I’m sure that any music can open our hearts and understanding to God. But I wonder if God has a particular liking for jazz. With any music, you can read notes on the page, but it’s not until it’s performed that it comes alive. The music of Bach or Beethoven can be played to sound the same each time – though every piece of music needs interpretation. But jazz you can’t simply write down and expect to be the same every time it’s played. Ordinary music is interpreted by the performer; jazz music is created by the performer – even though its form is similar, its reality every time is a bit different.
So it is with the words of Christian truth. Creeds and doctrines are words on a page – there to help you begin to have an experience, a true experience, of the true God. ‘Your word is truth’ prays Jesus to his Father in heaven. But you don’t know anything of the Trinity until you’ve experienced it in your own life. If the Trinity is simply words on a page, then it’s without reality.
That’s why the New Testament has no statement of doctrine about Trinity. In the scriptures we get glimpses of how Father, Son and Spirit are united together as one triune God. But the early Christians didn’t sit down and invent a new doctrine about God – they encountered God in new ways, in Jesus of Nazareth and the Holy Spirit working among them, and their experience drove them to the realisation that only a doctrine of the Trinity made sense of that experience.
So the doctrine of the Trinity is a fence around a mystery: it shows you the form God takes, but it doesn’t tie God down. Just like jazz has a certain type of sound even though its notes differ, so the doctrine of the Trinity says that God will have this kind of threefold way of relating to us and the world, but not that God will always do just this or just that.
God’s enduring theme, throughout the changing rhythms of history, is the saving love of God for the world he’s made. But the way God plays that theme changes according to circumstances. God hasn’t written down the whole history of the world from beginning to end, like the script of a play in which all of us have our predetermined parts. God improvises, God creates, God has infinite variations on a theme; and the way God plays this theme as Father, Son and Spirit will be different in your life from how it’s played in mine – but the theme will still be recognisable.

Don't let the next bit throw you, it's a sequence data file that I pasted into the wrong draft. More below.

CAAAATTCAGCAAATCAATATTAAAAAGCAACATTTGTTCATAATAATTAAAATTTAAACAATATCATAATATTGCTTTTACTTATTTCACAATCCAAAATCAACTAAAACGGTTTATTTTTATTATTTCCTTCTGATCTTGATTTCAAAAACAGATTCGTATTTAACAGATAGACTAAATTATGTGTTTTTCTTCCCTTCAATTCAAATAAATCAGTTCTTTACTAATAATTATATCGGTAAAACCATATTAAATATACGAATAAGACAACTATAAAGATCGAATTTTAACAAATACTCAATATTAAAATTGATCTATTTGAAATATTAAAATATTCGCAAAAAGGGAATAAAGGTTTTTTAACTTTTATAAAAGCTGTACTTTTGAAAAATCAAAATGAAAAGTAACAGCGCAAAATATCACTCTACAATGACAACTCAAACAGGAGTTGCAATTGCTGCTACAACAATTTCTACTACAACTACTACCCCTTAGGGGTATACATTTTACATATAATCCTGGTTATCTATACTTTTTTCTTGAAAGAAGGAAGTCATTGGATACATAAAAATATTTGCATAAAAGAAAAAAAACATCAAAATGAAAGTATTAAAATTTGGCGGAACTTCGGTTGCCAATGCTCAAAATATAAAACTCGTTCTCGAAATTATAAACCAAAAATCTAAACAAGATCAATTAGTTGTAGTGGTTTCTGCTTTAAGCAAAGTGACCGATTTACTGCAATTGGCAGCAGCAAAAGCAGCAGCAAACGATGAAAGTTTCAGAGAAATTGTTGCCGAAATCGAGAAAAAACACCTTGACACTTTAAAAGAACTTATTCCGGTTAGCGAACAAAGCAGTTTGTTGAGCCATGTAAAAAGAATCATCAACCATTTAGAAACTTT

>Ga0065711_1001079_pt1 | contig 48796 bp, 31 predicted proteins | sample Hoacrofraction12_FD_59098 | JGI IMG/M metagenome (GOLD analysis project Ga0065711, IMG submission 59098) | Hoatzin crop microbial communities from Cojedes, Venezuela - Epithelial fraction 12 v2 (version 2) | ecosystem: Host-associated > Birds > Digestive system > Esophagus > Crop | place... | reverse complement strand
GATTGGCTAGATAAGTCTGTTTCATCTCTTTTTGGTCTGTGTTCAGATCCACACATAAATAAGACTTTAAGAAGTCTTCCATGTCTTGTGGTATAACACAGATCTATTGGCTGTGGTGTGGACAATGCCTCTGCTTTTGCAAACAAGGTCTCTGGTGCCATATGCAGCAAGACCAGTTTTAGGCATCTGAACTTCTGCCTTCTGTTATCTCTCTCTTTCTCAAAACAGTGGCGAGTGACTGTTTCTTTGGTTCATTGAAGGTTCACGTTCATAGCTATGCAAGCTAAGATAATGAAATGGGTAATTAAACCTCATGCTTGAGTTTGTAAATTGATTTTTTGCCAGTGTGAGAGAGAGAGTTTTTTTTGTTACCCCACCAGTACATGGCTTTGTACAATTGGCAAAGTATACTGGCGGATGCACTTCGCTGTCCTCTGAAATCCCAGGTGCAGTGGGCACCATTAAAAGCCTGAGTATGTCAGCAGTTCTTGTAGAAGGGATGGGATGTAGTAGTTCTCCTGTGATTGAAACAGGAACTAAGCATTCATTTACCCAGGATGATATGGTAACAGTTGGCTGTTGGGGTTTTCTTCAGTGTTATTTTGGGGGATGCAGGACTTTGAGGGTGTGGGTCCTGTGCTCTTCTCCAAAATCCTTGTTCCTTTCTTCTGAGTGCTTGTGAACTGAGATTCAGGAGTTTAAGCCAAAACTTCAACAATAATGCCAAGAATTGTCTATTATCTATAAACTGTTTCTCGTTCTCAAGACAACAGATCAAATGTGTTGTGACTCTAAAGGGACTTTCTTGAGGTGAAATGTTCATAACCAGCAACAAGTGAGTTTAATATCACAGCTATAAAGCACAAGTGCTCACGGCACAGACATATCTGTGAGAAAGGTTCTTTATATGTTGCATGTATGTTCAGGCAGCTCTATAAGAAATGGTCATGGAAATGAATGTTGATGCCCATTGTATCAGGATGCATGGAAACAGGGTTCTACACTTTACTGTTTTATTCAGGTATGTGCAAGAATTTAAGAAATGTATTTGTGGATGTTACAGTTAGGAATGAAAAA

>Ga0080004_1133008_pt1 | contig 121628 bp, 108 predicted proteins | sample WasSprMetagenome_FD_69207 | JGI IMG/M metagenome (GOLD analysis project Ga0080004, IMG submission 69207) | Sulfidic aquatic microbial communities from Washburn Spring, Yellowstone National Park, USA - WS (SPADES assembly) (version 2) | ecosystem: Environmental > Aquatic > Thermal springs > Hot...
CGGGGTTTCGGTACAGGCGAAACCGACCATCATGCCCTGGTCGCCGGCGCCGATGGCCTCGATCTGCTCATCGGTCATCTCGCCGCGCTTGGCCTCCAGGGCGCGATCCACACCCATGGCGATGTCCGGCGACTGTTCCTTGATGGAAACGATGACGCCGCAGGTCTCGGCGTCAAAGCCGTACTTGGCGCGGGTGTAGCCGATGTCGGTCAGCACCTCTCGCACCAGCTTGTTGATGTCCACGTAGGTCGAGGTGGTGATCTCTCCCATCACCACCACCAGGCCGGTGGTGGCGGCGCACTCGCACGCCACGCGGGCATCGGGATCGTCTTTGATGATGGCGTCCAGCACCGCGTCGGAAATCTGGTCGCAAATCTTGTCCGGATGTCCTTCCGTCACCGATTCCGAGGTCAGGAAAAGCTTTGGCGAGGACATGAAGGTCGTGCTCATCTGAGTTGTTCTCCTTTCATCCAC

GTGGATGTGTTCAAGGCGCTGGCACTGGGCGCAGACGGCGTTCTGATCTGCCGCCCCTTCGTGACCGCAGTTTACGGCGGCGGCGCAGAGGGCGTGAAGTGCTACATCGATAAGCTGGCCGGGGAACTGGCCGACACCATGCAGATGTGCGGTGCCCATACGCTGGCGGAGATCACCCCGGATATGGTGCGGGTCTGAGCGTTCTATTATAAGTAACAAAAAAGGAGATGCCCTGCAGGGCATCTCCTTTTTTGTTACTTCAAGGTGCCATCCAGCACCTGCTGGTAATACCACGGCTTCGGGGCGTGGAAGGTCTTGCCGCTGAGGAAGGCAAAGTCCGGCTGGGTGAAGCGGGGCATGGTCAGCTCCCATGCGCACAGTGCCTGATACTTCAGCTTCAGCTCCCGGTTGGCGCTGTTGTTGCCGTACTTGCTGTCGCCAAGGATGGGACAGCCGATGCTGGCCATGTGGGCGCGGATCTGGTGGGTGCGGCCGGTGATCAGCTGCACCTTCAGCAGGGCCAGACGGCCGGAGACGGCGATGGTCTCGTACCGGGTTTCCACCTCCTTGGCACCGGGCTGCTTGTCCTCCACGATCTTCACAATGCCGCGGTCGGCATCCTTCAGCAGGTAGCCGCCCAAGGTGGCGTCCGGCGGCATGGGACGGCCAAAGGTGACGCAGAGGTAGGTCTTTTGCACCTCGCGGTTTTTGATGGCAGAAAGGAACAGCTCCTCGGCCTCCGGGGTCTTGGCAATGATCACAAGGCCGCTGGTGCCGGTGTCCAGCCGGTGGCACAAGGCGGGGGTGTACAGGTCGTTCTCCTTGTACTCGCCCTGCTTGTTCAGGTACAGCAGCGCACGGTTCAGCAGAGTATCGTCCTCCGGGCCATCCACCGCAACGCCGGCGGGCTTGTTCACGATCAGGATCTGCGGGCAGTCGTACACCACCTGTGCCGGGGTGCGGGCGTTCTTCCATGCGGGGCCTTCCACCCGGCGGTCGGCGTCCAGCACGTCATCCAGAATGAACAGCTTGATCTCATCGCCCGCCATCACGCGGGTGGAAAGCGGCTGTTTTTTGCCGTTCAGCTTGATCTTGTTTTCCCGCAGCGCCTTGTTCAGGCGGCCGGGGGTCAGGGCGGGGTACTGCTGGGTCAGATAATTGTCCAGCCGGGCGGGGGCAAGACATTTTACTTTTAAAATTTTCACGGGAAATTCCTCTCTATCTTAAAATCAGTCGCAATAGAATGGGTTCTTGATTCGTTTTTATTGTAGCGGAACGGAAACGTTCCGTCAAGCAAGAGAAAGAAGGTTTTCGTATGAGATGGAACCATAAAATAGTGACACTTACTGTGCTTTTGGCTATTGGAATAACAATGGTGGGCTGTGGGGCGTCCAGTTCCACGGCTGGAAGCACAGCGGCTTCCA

The Encyclopedia Britannica entry on jazz says: ‘A customer unable to get hold of the recording of Brahms’s Fourth Symphony conducted by Herbert von Karajan would probably settle for someone else’s recording of that work. But the buyer thwarted in his attempt to buy the jazz musician Duke Ellington’s version of “Caravan” might well accept as a substitute anything else played by Ellington. That’s why, in jazz, there’s at least one truism that’s always applied: the performer playing a theme always tries to make it sound not like itself but like him or herself.’
And so with God. So many of us want to hear the final word, to get God off the shelf, like buying a record which gives the definitive recording of what God sounds like. But it isn’t like that. God can’t be recorded or defined; God is a mystery. God doesn’t tell us exactly how life is and how to live it – God invites us to join the band of believers and improvise together, along with him.
Jesus prayed for his disciples: ‘I speak these things in the world so that they may have my joy made complete in themselves’ (John 17.13). And so in Christ we pursue that joy of words and music and silence as we journey through the world and beyond it, as we enter through Augustine’s fence of doctrine and go further into the mystery: as John Donne put it so eloquently, that God may bring us ‘into the house and gate of heaven, to enter into that gate and dwell in that house, where there shall be no darkness nor dazzling, but one equal light; no noise nor silence, but one equal music; no fears nor hopes, but one equal possession; no ends nor beginnings, but one equal eternity’.